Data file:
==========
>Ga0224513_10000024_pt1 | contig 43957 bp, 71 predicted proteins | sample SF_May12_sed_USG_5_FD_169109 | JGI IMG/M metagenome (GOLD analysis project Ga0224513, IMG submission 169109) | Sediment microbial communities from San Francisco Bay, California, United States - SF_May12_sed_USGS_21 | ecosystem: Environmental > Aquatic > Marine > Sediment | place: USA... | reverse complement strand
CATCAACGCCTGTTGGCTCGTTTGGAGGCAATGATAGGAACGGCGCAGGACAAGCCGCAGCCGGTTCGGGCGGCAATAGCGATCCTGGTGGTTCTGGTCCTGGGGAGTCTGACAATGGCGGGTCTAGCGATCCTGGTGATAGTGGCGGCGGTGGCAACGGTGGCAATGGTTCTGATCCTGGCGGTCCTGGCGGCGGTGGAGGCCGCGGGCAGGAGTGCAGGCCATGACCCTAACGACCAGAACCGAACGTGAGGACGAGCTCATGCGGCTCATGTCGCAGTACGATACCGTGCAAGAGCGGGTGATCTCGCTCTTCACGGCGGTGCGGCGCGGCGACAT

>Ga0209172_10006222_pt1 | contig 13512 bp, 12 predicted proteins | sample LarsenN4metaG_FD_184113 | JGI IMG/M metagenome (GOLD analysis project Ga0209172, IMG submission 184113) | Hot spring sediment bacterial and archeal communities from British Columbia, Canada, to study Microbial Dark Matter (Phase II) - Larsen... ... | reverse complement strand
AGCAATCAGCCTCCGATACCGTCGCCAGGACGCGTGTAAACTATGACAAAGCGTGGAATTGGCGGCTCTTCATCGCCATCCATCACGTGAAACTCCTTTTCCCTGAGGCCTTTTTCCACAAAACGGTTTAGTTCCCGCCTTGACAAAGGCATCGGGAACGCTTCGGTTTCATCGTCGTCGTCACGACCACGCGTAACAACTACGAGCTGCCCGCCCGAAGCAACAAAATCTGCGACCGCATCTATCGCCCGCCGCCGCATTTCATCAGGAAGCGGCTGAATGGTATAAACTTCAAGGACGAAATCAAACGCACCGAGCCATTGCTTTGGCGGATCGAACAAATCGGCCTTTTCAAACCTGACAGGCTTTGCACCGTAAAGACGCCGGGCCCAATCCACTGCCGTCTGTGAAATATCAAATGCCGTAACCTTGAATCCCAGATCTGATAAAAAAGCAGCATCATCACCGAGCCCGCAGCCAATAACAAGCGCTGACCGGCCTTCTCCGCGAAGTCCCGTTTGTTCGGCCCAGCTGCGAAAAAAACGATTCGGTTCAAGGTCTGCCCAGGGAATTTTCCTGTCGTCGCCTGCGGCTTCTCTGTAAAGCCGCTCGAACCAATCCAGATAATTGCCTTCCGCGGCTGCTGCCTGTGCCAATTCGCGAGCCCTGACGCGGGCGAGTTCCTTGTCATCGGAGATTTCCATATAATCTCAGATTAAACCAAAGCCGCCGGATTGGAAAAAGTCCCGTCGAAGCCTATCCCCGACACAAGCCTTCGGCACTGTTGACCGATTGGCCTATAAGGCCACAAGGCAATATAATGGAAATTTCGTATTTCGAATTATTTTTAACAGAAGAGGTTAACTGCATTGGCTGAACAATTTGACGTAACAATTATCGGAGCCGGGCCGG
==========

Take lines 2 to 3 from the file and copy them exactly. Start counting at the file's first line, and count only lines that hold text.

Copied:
CATCAACGCCTGTTGGCTCGTTTGGAGGCAATGATAGGAACGGCGCAGGACAAGCCGCAGCCGGTTCGGGCGGCAATAGCGATCCTGGTGGTTCTGGTCCTGGGGAGTCTGACAATGGCGGGTCTAGCGATCCTGGTGATAGTGGCGGCGGTGGCAACGGTGGCAATGGTTCTGATCCTGGCGGTCCTGGCGGCGGTGGAGGCCGCGGGCAGGAGTGCAGGCCATGACCCTAACGACCAGAACCGAACGTGAGGACGAGCTCATGCGGCTCATGTCGCAGTACGATACCGTGCAAGAGCGGGTGATCTCGCTCTTCACGGCGGTGCGGCGCGGCGACAT

>Ga0209172_10006222_pt1 | contig 13512 bp, 12 predicted proteins | sample LarsenN4metaG_FD_184113 | JGI IMG/M metagenome (GOLD analysis project Ga0209172, IMG submission 184113) | Hot spring sediment bacterial and archeal communities from British Columbia, Canada, to study Microbial Dark Matter (Phase II) - Larsen... ... | reverse complement strand